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Storing data in off-site and co-location facilities is a risk according to 80% of IT professionals

Jul 24, 2019 2:22:36 PM

Survey of over 100 senior UK IT professionals reveals an opportunity to increase transparency and confidence in the data centre industry through clearer standards.

  • - 80% of professionals surveyed said they feel they are taking on high or medium risk by storing data in off-site premises / co-location facilities.
  • - 80% of respondents say they require data centre accreditations, with 88% of those surveyed saying they are going to become even more important in the next two years
  • - However, 77% say the current data centre accreditation landscape is confusing
  • - 78% of respondents say there needs to be a regulated standard for data centre design and operations, with 72% believing that without this there will be problems for the growth of the industry – especially around IoT and Edge
  • - Seven in 10 IT professionals think that the average hacker could outwit the average IT director currently

A new survey has revealed that 80% of senior IT professionals from across the UK feel they are exposed to high or medium risk by storing data in off-site premises and co-location facilities.

Clients’ confidence in the data centre industry and the security, resilience and availability of their infrastructure is being damaged by a lack of clarity around industry standards, according to the results.

The research, completed by global critical environment and data centre specialists Keysource and trade association techUK, polled 100 IT decision makers on the data centre sector. It found that the industry should consider creating a single regulated standard to give clients clarity on issues like security and resilience.

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Eight in 10 respondents (80%) currently require data centre accreditations for internal and external reporting yet over three quarters (77%) of respondents felt the current landscape was confusing. A call for a single regulated standard for data centre design and operation was made by 78% of the IT professionals.

The survey also highlighted that 88% of respondents think that accreditations and standards will become even more important over the next two years.

According to the Uptime Institute nearly one-third of all data centres had an outage in the past year, up from 25% the year before. The top three causes of downtime were power outages (at 33%), network failures (at 30%), and IT or software errors (at 28%). A total of 80% of data centre managers said their most recent outage was preventable.

Keysource says the number of high-profile data centre infrastructure failures in the past five years has led to increased scrutiny on the industry by IT professionals. The data shows that 71% of IT directors are also concerned about the pressure they face against cyber-attacks and security breaches. Meanwhile seven in 10 respondents (70%) said that the average hacker could outwit the average IT director currently.

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Jon Healy, managing director at Keysource, said: “Data centres are essential assets for businesses’ survival and growth and the sector is continuing to experience a significant period of growth. While it is driven by advances in technology and the need to support increasing user demand, as well as an exponential explosion in data, there’s no doubt that it is creating real challenges in governing and managing risk.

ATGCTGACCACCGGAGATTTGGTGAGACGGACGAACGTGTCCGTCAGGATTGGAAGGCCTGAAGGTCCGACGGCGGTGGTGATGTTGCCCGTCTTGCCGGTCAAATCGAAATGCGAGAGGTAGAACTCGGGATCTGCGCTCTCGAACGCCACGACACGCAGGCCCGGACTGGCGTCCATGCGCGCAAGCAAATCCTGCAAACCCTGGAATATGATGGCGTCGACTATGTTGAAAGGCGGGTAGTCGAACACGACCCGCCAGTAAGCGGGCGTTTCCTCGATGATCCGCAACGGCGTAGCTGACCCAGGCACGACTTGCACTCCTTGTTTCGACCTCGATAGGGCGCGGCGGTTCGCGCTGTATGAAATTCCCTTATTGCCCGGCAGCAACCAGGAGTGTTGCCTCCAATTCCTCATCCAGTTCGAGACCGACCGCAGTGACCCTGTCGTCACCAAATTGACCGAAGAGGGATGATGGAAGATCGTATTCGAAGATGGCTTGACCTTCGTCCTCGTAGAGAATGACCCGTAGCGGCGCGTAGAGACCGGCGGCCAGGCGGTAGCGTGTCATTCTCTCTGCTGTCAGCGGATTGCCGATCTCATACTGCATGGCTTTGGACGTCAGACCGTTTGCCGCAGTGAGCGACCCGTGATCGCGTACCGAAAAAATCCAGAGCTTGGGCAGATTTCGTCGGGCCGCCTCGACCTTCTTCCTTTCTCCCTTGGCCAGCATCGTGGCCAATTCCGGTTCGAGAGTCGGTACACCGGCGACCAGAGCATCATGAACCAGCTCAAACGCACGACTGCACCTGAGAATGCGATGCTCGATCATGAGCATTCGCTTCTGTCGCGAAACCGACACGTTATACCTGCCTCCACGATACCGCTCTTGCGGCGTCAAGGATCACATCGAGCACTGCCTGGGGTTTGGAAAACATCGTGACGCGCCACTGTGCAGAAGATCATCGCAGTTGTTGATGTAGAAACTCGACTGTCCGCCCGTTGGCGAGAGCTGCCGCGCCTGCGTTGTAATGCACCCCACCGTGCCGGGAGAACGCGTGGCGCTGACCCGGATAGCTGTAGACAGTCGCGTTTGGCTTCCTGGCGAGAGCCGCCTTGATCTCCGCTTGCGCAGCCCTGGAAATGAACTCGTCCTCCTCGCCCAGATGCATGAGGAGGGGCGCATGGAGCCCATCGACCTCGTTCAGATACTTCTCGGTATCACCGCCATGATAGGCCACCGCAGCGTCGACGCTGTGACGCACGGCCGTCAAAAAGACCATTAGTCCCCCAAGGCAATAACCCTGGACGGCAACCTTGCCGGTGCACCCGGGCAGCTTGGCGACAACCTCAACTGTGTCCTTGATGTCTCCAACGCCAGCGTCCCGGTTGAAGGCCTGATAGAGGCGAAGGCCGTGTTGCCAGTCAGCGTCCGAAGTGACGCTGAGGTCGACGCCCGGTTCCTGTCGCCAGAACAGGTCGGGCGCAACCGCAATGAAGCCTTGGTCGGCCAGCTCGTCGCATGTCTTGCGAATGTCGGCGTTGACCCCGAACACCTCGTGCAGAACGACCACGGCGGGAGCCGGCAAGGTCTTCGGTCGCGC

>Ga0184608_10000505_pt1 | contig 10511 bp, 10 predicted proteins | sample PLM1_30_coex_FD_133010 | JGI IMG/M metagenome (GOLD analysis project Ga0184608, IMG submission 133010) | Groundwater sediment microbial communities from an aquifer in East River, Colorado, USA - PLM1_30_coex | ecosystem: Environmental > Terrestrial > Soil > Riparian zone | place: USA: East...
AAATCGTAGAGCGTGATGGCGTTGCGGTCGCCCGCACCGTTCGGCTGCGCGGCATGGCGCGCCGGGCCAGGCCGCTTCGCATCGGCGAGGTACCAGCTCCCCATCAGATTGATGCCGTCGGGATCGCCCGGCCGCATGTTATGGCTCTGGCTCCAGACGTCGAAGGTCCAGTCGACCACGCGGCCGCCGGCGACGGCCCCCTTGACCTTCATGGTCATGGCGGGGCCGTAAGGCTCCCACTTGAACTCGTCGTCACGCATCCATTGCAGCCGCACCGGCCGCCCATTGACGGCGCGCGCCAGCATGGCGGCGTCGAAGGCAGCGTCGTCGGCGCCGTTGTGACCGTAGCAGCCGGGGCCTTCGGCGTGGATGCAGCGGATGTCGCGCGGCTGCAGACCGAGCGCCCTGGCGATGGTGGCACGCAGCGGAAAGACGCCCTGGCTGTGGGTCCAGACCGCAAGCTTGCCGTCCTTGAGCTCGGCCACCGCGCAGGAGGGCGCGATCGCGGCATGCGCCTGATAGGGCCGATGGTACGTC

“When you consider that IT downtime costs $5,600 per minute on average and can be as high as $540,000 per hour, according to Gartner, it’s little wonder that this is so high on end-users list of concerns.

“This research has proven that the inconsistency in design, management and maintenance is cultivating these concerns and confusion around the different standards isn’t helping. There are clearly some important issues that the industry and clients need to address together – namely those related to security and resilience – and by making it easier to navigate the different standards should the starting-point for this.”

Emma Fryer, associate director – data centres at techUK, said: “The data centre sector has an unusually rich standards landscape for such a young industry, and we should be proud of this because it demonstrates the sector’s commitment to customer service, to professionalism and to self-policing. However, data centre standards can appear bafflingly complex.

“While many believe that data centre standards would benefit from rationalisation, our current priority is harmonisation and groups like the CGGDC (Coordination Group for Green Data Centres established by all European Standards Organisations) work to eradicate conflicting requirements. We also need improved clarity, explanation and interpretation so that those procuring data centre services can identify those standards that most closely match the performance they need from their supplier.

“Data centre standards are a work in progress; we are going in the right direction, but are nowhere near the end.”

With over 40 years’ experience, Keysource is one of the world’s leading specialists in critical environments, helping to ensure business continuity for clients across the globe. Their solutions are regularly recognised by leading industry awards, and their in-house teams are often asked to help shape industry best practice and comment on changes within the industry.

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Topics: Data Centre, Industry, Reports

Jon Healy

Written by Jon Healy

With a background in engineering and extensive experience in the data centre and critical environment industry, Jon has led a range of award winning solutions and services for a host of companies from global enterprise to major government organisations.